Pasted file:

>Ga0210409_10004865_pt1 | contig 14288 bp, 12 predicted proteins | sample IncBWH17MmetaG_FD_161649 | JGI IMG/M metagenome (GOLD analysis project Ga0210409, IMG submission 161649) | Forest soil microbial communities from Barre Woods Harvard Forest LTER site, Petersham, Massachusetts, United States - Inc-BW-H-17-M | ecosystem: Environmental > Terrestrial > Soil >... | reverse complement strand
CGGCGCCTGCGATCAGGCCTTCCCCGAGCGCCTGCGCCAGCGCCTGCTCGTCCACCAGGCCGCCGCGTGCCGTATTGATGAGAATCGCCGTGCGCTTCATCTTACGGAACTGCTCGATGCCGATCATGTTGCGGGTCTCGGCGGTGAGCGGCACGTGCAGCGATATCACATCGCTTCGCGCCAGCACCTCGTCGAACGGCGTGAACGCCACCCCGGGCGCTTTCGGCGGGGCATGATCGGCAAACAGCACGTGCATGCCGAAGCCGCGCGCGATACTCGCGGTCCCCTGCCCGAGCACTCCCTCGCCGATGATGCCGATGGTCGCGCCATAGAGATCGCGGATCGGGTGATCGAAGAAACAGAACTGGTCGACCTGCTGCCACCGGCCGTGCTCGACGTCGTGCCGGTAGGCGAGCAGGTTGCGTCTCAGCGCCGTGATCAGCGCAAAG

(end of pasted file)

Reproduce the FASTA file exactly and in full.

>Ga0210409_10004865_pt1 | contig 14288 bp, 12 predicted proteins | sample IncBWH17MmetaG_FD_161649 | JGI IMG/M metagenome (GOLD analysis project Ga0210409, IMG submission 161649) | Forest soil microbial communities from Barre Woods Harvard Forest LTER site, Petersham, Massachusetts, United States - Inc-BW-H-17-M | ecosystem: Environmental > Terrestrial > Soil >... | reverse complement strand
CGGCGCCTGCGATCAGGCCTTCCCCGAGCGCCTGCGCCAGCGCCTGCTCGTCCACCAGGCCGCCGCGTGCCGTATTGATGAGAATCGCCGTGCGCTTCATCTTACGGAACTGCTCGATGCCGATCATGTTGCGGGTCTCGGCGGTGAGCGGCACGTGCAGCGATATCACATCGCTTCGCGCCAGCACCTCGTCGAACGGCGTGAACGCCACCCCGGGCGCTTTCGGCGGGGCATGATCGGCAAACAGCACGTGCATGCCGAAGCCGCGCGCGATACTCGCGGTCCCCTGCCCGAGCACTCCCTCGCCGATGATGCCGATGGTCGCGCCATAGAGATCGCGGATCGGGTGATCGAAGAAACAGAACTGGTCGACCTGCTGCCACCGGCCGTGCTCGACGTCGTGCCGGTAGGCGAGCAGGTTGCGTCTCAGCGCCGTGATCAGCGCAAAG